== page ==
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Poetry class clown part deux




After my poem was read in class this week there was  a distinct fart like silence in the room. I managed to create an air of pretension without any awareness at all. I had an idea and took it so far off into the universe that the tardis would have run out of power chasing it.

The poem was supposed to be about an aching foot but all the historical allusions made it sound like something that should end in “two Grecian urns and a fountain… (trickle, trickle, trickle).”  Now that I’ve tried to fix it, I have killed it completely.  But a putrid poem is sometimes worth repeating for the sake of  a laugh, pity or both. Let me begin by repeating   this little tidbit is not about a stone arch. If you have ever been to poetry class you know the poet isn’t allowed to talk so I had to listen to them talking about the personification of the Roman arch for 15 minutes. I think they were just trying to make me feel good. They failed as surely as I failed as a poet.

The arch aches, on Appian Ways.

 Crafted for conquest, the roads remain victorious.

Where  whorls of green, once welcomed flesh and spur-less bone,

The stones of war , well placed, famously crack-less,

Sped the plantars of fascism, marching, howling like the torn Achilles.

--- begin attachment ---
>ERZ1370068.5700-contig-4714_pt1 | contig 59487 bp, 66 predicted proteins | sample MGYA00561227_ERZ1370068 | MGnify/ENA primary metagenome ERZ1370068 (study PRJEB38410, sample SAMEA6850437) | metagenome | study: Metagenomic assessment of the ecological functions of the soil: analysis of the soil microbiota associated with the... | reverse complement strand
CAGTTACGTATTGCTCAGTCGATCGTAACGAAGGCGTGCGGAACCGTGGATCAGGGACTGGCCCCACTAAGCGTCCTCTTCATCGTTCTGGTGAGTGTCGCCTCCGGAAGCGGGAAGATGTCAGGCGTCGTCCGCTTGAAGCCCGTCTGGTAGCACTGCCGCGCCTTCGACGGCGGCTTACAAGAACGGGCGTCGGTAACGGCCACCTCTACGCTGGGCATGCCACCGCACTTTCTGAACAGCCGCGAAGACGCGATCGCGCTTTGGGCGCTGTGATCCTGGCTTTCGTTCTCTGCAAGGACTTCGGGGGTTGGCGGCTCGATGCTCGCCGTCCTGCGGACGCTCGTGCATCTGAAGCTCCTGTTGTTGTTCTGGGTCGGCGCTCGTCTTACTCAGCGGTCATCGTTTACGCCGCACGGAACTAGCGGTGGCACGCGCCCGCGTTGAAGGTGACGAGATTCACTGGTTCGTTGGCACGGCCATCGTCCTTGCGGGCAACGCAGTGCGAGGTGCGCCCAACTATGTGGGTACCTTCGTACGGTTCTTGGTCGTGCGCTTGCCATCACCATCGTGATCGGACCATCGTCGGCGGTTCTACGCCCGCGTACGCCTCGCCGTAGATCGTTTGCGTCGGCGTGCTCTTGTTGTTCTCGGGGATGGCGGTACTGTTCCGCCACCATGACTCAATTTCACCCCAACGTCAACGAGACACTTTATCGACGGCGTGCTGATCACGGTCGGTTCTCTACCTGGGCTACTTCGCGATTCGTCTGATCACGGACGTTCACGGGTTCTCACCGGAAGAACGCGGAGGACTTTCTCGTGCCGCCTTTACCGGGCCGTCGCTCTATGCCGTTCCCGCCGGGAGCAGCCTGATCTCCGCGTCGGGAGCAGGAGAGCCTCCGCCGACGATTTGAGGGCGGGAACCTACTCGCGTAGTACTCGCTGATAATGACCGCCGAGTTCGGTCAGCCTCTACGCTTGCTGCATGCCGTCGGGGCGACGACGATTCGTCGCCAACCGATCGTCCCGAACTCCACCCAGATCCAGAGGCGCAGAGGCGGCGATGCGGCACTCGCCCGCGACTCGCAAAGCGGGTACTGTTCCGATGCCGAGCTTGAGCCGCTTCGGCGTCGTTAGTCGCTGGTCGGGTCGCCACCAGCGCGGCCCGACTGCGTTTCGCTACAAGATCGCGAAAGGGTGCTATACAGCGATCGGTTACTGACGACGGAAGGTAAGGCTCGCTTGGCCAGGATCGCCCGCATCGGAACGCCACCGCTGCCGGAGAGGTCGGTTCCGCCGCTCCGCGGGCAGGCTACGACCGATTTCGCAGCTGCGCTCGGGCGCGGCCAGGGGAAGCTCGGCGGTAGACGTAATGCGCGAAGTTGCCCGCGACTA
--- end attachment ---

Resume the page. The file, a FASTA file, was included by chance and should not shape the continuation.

Soft sod, save bones – tarsals, cuboid, calcaneous.

The arch falls, and with it, tumble the most ancient of all empires.

I’m really not sure what I was trying to prove. I had a sore foot! How did it come to this?


About polarflares

My head is so big because it has so many holes and air gets in.

6 responses »

  1. chandlerswainreviews

    Apples. Oranges. Foot arches. Roman arches. Sometimes a cigar is a cigar. Perhaps the audience was simply suffering from a collective foot in mouth syndrome. Anyway, my foot ached after reading it, [My reading it, not my foot…now that would be interesting.] so that’s something. Five toes up!

  2. It seemed eternal, the empire was fine
    But the still west fell, and the Byzantines?
    How Gibbon hate those Roman “fakes”
    And my poor foot, by God it aches!

    An eye-lodged arrow, King Harold fell
    The Normans came, and all went well
    In changing times, the court spoke French
    Worse than my foot-pain, by God the stench!

    Tho’ quietly dignified, near t’end of her reign
    Elizabeth Two would undoubtedly feign
    Concern for my foot and quietly state:
    “There’s no solution, Polar, let’s amputate!”

  3. D’oh… Gibbon hated. Sorry.

    Oh, and sorry for the crappiness of the entire poem, of course. 🙂

    • very nice work, rhyming iambic pentameter and from someone who has benefited profusely from a liberal arts education, I would guess. Ah, were you in my class we might actually have some fun!


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